Atrocious – (2010) – Dir: Fernando Barreda Luna – Language: Spanish (Spain).
Now for a full on 'found-footage' film. It's become a bit fashionable to criticise this style in recent years. Personally, I think it doesn't matter how you film your...film, just that it's done well. If you blanket avoid all 'found-footage' films (or all zombie films, or all...you get the picture), you're potentially missing out on some great experiences. But, back to the film in question. A Spanish family move to the Catalonian countryside, to an old run-down house in the middle of nowhere (aren't they always?). The teenage brother and sister fancy themselves as paranormal investigators and there's an old local legend that says if you get lost in the woods, the ghost of a young girl will come and show you the way... So, they decide to film everything with camcorders. It's a very slow build up initially, simply shots that set up the locations that'll be used later. There's a really creepy harden labyrinth, some odd noises at night and strange, half-seen figures in the woods. When it all does finally kick off, it does so in magnificent fashion. The genius lies in the build-up. The first half of the film is spent with misdirection and your mind creating images that might or might not be there. The second half amplifies this, adding in the sheer terror of the kids and a very effective night-vision sequence. The story might be nothing really original, but I was full of tension throughout and I'd highly recommend it.
Under The Skin – (2013) – Dir: Jonathan Glazer – Language: English (UK).
At first, you might think this is a strange choice. An art-house styled SF film, based on the excellent novel by Michel Faber and starring Scarlett Johansson... And yet, this film, more than any other, had me feeling tense for the entire of its duration. Another one that's difficult to detail but not because I don't want to give anything away (I don't), but because it's almost impossible to tell you what the fuck is going on. I had some frame of reference because I had read the book, but even at that, the movie seems less concerned with telling you what it's about, than with engendering a very specific mood. Even the notion of Johansson's character development is buried under the tone and atmosphere. It's a film that forces you to interpret purely through the visuals and the music/sound effects. Dialogue is rendered meaningless in those few exchanges that occur. Interspersed with the 'guerilla tactics' filming (it looks like much of the footage filmed from the van in Glasgow was done surreptitiously, without the full knowledge of those she stops and speaks to), are snippets of abstract, stylised images that may or may not be related to the 'plot'. Again, it's a film that works based on your anticipation of what might happen, as opposed to what is happening. There's one particular piece of music that had me tensing up in a 'Pavlov's dogs' reaction, each time I heard it. Ultimately, it's not a film for everyone and not all will like it, but I loved it. It's stayed with me far longer than it should have as my brain keeps turning pieces of it over and over, trying to find meaning and sense there...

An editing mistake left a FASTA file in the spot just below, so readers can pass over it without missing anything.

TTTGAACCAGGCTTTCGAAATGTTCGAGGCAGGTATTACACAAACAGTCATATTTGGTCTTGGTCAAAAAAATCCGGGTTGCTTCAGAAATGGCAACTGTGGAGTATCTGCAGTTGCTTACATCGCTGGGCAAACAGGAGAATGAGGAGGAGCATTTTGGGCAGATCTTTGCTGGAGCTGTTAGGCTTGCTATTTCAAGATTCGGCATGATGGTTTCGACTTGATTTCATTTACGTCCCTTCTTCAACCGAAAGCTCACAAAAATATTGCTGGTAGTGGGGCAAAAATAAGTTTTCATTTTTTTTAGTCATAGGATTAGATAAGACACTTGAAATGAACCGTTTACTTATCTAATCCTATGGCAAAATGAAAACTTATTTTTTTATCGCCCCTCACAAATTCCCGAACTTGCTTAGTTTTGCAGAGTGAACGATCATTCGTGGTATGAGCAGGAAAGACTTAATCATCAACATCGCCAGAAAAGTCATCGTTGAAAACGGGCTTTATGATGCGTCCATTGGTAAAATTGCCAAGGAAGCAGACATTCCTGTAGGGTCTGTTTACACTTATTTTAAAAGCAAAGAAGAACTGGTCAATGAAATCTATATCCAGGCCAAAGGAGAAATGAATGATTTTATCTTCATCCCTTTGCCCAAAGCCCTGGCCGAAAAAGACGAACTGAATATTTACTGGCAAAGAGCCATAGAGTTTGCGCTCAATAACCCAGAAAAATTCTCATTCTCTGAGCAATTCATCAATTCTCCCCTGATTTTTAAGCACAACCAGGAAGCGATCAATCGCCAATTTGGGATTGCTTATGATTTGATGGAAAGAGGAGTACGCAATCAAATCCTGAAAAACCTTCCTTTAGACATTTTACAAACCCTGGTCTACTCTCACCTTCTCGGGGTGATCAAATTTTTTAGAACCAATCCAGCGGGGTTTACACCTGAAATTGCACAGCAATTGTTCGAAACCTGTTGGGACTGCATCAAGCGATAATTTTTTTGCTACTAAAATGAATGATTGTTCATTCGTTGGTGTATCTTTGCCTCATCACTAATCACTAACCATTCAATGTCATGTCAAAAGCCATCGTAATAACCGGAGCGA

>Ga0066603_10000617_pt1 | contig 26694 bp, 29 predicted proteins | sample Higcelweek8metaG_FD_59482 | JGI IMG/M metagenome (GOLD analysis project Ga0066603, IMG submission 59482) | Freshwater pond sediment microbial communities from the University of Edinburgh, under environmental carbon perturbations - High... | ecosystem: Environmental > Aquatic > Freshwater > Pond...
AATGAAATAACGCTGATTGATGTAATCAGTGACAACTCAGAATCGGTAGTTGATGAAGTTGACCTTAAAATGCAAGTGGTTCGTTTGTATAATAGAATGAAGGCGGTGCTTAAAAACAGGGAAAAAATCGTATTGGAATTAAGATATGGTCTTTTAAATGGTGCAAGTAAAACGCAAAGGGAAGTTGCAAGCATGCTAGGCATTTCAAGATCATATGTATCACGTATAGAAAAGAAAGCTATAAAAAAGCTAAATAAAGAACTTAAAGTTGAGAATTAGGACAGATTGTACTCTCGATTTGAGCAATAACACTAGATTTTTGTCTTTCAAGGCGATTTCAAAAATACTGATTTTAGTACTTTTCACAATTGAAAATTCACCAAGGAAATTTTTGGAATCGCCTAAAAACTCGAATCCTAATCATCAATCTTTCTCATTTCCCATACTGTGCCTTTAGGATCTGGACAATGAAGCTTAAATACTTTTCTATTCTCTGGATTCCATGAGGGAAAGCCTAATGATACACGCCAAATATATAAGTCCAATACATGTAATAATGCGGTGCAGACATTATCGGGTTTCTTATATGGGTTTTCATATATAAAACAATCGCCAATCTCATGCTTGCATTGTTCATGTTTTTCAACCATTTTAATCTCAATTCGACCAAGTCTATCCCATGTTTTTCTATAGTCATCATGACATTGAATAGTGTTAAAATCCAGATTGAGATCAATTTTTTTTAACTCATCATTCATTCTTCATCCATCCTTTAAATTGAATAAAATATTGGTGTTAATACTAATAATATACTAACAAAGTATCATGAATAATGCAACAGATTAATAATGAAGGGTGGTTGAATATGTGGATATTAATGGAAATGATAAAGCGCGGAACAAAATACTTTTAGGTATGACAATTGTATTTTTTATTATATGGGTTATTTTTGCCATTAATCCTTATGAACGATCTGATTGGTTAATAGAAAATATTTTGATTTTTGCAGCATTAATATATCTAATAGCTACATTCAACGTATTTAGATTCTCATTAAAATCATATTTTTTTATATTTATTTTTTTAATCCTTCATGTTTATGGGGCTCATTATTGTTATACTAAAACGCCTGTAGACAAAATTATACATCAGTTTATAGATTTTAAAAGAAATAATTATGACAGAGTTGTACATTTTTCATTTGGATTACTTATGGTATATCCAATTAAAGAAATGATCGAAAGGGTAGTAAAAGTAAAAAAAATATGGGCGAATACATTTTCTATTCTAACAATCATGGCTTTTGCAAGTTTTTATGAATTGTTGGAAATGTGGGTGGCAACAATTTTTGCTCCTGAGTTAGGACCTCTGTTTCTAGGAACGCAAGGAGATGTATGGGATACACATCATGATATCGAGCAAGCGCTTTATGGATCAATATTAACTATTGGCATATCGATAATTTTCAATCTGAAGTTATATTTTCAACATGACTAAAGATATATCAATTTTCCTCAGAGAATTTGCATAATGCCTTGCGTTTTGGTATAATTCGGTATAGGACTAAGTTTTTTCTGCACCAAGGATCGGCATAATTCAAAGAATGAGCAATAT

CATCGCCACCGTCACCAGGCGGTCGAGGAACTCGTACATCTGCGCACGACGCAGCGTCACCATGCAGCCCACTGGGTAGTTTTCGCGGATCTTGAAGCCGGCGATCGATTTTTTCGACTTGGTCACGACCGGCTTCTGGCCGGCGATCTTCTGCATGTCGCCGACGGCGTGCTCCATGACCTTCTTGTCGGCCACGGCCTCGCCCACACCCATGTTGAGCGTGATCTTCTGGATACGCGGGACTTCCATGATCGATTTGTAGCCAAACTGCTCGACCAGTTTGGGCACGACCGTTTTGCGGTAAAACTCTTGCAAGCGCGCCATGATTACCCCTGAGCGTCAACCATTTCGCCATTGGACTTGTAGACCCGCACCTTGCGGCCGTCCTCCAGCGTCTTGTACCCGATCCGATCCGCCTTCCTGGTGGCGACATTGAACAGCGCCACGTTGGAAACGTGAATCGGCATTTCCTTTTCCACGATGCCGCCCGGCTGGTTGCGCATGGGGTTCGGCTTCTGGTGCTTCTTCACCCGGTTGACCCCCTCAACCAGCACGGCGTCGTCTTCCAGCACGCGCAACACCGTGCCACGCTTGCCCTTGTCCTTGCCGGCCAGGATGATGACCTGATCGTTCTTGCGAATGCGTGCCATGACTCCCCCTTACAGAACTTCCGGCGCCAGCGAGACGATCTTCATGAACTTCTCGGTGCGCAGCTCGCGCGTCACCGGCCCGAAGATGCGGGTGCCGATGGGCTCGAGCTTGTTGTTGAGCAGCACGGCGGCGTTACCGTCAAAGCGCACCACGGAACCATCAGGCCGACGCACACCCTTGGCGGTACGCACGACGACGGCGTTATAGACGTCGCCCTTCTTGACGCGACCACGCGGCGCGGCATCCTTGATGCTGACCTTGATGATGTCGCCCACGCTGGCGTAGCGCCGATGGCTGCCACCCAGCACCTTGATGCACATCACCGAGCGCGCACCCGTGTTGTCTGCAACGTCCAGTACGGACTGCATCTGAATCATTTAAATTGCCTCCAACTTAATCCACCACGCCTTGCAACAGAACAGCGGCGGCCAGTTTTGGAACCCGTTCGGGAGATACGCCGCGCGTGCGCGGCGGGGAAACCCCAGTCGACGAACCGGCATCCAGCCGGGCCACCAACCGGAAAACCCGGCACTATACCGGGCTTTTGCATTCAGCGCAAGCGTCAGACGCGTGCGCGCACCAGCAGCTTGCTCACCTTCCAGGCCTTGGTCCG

The Borderlands – (2013) – Dir: Elliot Goldner – Language: English (UK).
Another in the 'found-footage'...genre? Trope? Style? This cracker of a low budget British film concerns a small three-person team sent by the Vatican to investigate claims of miraculous occurrences in a small church in the dour English countryside. This gives the perfect platform to use multiple cameras, both static and personal. This one works, I feel, by creating believable personalities who do almost what anybody in this situation would do. They are sarcastic, sceptical, yet also open to possibilities. The dynamic created between the three main players drives what might have been a flat, 'seen-it-all-before' film and draws you fully in. But, there are also some genuinely scary moments – the static cameras filming at night in the empty church; the POV shots as one of the team walks up to the church in the pitch black; and the absolutely dread inducing chaotic run through the catacombs towards the end. I loved it. I also loved the quite bonkers ending (if you've seen the film, you know what I mean), which took the film to a whole new level for me. I applaud it. Bravo.
Paul M. Feeney
Paul M. Feeney has been watching horror films since he was a young, impressionable boy and before the lunatic hysteria reached his parent's censorship. This transferred to the written word when he was sixteen and read his first Stephen King book. He hasn't looked back since (except to check over his shoulder that there aren't any monsters following...).
The past few years have seen him turn his hand to the writing of his own fiction, in the arena of horror and the supernatural. He expects to be published soon, wit fame and riches following soon after...